In June 1932, the Lions Club proposed a town library which the Club would operate if space were provided in the Municipal Building on Washington Road. The Commissioners accepted the proposal and the whole community celebrated the birth of the Mt. Lebanon Public Library. During the summer and fall, volunteers collected books donated by residents. Residents and civic groups supported the project and on “Library Day” handbills were posted, a sound truck broadcast the news, and Boy Scouts canvassed the community for more than 8, 000 books. Fortune magazine was donated that day and became the first periodical in the magazine section; National Geographic was added shortly thereafter. Members of local organizations and clubs, headed by the Lions Club, solicited gifts of money. The Library was dedicated on November 15, 1932. The first librarian was Kathryn E. Peoples. The first year's circulation was 30,162 books and the collection grew to 9,000 books.
The first Board comprised three citizens at large and representatives of the Woman's Club of Mt. Lebanon, Civic League, Kiwanis Club, Woman's Fortnightly Review of Mt. Lebanon, South Hills College Club, Lions Club, American Legion, School Board and the Parent Teacher Association. The board was later incorporated as the Mt. Lebanon Public Library Association. For the first thirty years of its existence, the Library was operated by the Mt. Lebanon Public Library Association comprising representatives of the Lions Club, the Woman’s Club of Mt. Lebanon, the Woman’s Fortnightly Review of Mt. Lebanon, American Legion Post 156, the Civic League, Community Association, Kiwanis Club, South Hills College Club, Mt. Lebanon Board of Education, the Township Commissioners, and the citizens of Mt. Lebanon.
The struggle to exist in the face of scant funds was eased in 1933 when the Township Commissioners approved $500 to support the library. The money came from the Township’s share of the County Beer License fees. The first Story Hour for children was started in 1933. By 1936 appropriations were increased to $2,500 and covered the librarians' salaries. Following Miss Peoples’ resignation that year, Miss Cleone McLaughlin was appointed Librarian. She held the position until 1938, when Ella (Mrs. John) Daub became Librarian.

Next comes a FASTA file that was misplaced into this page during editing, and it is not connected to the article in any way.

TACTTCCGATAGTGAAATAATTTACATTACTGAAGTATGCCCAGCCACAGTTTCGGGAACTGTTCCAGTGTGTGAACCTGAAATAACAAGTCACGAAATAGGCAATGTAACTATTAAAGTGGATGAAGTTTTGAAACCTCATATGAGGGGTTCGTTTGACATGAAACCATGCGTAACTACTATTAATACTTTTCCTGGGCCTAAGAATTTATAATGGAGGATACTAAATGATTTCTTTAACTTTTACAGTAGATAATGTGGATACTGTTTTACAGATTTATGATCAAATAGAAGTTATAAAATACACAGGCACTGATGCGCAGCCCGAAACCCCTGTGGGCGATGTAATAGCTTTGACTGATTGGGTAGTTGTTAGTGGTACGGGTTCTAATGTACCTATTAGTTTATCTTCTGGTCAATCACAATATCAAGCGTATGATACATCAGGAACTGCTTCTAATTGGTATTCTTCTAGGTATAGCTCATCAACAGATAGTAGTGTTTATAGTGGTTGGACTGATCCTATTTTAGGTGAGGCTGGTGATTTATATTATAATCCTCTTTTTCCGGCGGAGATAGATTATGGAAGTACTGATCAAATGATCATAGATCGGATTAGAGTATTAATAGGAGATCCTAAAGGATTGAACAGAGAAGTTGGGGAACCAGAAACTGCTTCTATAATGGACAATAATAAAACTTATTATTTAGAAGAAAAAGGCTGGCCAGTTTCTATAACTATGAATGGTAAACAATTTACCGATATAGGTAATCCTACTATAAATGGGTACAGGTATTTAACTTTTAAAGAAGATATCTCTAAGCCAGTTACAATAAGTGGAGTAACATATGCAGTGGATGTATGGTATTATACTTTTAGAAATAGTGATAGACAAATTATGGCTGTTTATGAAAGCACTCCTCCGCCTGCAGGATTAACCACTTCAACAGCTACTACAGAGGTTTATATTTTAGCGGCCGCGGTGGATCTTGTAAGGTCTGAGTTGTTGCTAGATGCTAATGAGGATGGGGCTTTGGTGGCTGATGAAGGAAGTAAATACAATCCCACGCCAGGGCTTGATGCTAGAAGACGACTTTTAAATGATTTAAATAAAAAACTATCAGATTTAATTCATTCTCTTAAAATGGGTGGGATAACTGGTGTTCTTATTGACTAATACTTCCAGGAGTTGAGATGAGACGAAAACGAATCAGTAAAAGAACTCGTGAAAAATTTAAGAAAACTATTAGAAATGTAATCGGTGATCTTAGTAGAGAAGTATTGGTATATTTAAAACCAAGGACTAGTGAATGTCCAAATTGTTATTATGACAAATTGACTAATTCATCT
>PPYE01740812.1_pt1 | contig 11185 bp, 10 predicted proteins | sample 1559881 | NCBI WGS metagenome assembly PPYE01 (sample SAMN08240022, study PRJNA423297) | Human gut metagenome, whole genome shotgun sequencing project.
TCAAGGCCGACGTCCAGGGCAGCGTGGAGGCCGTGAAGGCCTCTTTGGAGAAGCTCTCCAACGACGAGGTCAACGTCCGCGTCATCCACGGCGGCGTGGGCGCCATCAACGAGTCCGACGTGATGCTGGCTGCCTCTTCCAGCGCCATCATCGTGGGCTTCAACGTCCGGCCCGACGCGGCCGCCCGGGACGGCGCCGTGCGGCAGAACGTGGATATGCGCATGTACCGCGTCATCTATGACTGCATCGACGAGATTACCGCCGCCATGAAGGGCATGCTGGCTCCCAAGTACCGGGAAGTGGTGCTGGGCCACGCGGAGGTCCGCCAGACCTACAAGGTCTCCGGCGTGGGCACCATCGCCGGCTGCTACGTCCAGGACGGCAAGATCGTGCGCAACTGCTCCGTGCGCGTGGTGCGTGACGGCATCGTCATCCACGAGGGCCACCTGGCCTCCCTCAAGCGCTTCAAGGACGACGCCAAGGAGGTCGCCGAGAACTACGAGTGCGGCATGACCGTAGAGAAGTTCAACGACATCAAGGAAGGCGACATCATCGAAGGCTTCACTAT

Use of the library increased rapidly, and the library outgrew its original space. By 1939, the volunteer firemen had given two large rooms on the second floor in the front of the Municipal Building. Library hours increased to 56 hours a week. During World War II the library collected books for soldiers and by 1943 had forwarded 659 books to soldiers overseas.
In June of 1955 the Mt. Lebanon Public Library Association was incorporated by the Court of Common Pleas of Allegheny County in accordance with the state’s Nonprofit Corporation Law of 1933. By 1955, citizens called for a larger library. A special committee headed by John Nash sought a solution to the space problem. The committee issued a report recommending that the township purchase property for a library site, which would then be leased to the library. The Township purchased the site of the present building from the Alice B. McEwan estate for $25,000 and noted that it would provide the 16,000 square feet and the parking area suggested by the committee. Local architect Arthur E. Tennyson designed a two-story colonial-style building with an estimated cost of $350,000 for the building and $75,000 for furnishings. The Commissioners approved the plan and a $475,000 bond issue was put on the ballot, but voters defeated it in the November 1957 election.
The idea of a new building, however, was not dead. Two years later, in 1959, on the recommendation of the League of Women Voters, the Commissioners hired Consultants Walter H. Kaiser and Arthur Yarbroff to study library needs. The consultants recommended that a separate and larger facility, adequate to hold 60,000 volumes, be built on the land owned by the township across from Mellon Junior High School.
In 1960 a Special Library Committee appointed by the Commissioners, using the report of Library needs prepared by the consultants, recommended that the Library become affiliated with the township and that architects prepare plans for a new building. The Mt Lebanon Public Library Association, which had governed the library for 30 years, endorsed the report.